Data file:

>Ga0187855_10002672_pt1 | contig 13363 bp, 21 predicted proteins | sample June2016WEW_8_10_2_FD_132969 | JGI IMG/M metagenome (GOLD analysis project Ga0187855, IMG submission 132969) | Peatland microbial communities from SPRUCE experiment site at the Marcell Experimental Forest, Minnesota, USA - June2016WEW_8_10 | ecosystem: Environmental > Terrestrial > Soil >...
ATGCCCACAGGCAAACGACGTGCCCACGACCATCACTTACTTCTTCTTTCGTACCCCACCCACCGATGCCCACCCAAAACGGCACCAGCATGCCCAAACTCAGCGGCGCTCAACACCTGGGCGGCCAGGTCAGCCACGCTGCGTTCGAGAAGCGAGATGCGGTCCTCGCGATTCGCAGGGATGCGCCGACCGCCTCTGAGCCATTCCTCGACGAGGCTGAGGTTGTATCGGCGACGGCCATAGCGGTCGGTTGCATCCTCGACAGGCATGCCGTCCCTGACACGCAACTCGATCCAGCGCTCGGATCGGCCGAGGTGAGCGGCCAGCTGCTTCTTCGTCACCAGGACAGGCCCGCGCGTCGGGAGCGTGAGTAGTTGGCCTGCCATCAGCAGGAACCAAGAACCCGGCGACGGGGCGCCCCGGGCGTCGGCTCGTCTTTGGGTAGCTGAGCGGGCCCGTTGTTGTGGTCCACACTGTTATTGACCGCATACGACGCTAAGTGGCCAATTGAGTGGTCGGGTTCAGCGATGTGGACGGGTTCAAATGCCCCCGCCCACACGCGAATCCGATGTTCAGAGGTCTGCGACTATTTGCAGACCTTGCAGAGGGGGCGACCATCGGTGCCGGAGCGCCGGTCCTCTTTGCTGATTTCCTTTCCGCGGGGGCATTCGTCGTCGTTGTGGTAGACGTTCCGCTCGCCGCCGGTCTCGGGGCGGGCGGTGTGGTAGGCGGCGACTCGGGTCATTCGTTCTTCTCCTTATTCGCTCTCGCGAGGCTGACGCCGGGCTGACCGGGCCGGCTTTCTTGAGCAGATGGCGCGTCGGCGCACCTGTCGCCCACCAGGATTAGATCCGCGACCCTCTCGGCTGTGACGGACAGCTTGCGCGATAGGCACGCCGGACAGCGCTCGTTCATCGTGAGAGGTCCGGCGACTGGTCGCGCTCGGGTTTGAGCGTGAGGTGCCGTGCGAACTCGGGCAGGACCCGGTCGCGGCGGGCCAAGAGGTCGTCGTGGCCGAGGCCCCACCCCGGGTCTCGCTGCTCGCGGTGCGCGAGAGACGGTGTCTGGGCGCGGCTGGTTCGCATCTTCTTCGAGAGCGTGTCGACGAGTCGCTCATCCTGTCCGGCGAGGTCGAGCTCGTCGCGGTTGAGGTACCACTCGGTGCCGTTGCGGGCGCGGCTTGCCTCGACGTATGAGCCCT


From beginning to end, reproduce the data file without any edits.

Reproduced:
>Ga0187855_10002672_pt1 | contig 13363 bp, 21 predicted proteins | sample June2016WEW_8_10_2_FD_132969 | JGI IMG/M metagenome (GOLD analysis project Ga0187855, IMG submission 132969) | Peatland microbial communities from SPRUCE experiment site at the Marcell Experimental Forest, Minnesota, USA - June2016WEW_8_10 | ecosystem: Environmental > Terrestrial > Soil >...
ATGCCCACAGGCAAACGACGTGCCCACGACCATCACTTACTTCTTCTTTCGTACCCCACCCACCGATGCCCACCCAAAACGGCACCAGCATGCCCAAACTCAGCGGCGCTCAACACCTGGGCGGCCAGGTCAGCCACGCTGCGTTCGAGAAGCGAGATGCGGTCCTCGCGATTCGCAGGGATGCGCCGACCGCCTCTGAGCCATTCCTCGACGAGGCTGAGGTTGTATCGGCGACGGCCATAGCGGTCGGTTGCATCCTCGACAGGCATGCCGTCCCTGACACGCAACTCGATCCAGCGCTCGGATCGGCCGAGGTGAGCGGCCAGCTGCTTCTTCGTCACCAGGACAGGCCCGCGCGTCGGGAGCGTGAGTAGTTGGCCTGCCATCAGCAGGAACCAAGAACCCGGCGACGGGGCGCCCCGGGCGTCGGCTCGTCTTTGGGTAGCTGAGCGGGCCCGTTGTTGTGGTCCACACTGTTATTGACCGCATACGACGCTAAGTGGCCAATTGAGTGGTCGGGTTCAGCGATGTGGACGGGTTCAAATGCCCCCGCCCACACGCGAATCCGATGTTCAGAGGTCTGCGACTATTTGCAGACCTTGCAGAGGGGGCGACCATCGGTGCCGGAGCGCCGGTCCTCTTTGCTGATTTCCTTTCCGCGGGGGCATTCGTCGTCGTTGTGGTAGACGTTCCGCTCGCCGCCGGTCTCGGGGCGGGCGGTGTGGTAGGCGGCGACTCGGGTCATTCGTTCTTCTCCTTATTCGCTCTCGCGAGGCTGACGCCGGGCTGACCGGGCCGGCTTTCTTGAGCAGATGGCGCGTCGGCGCACCTGTCGCCCACCAGGATTAGATCCGCGACCCTCTCGGCTGTGACGGACAGCTTGCGCGATAGGCACGCCGGACAGCGCTCGTTCATCGTGAGAGGTCCGGCGACTGGTCGCGCTCGGGTTTGAGCGTGAGGTGCCGTGCGAACTCGGGCAGGACCCGGTCGCGGCGGGCCAAGAGGTCGTCGTGGCCGAGGCCCCACCCCGGGTCTCGCTGCTCGCGGTGCGCGAGAGACGGTGTCTGGGCGCGGCTGGTTCGCATCTTCTTCGAGAGCGTGTCGACGAGTCGCTCATCCTGTCCGGCGAGGTCGAGCTCGTCGCGGTTGAGGTACCACTCGGTGCCGTTGCGGGCGCGGCTTGCCTCGACGTATGAGCCCT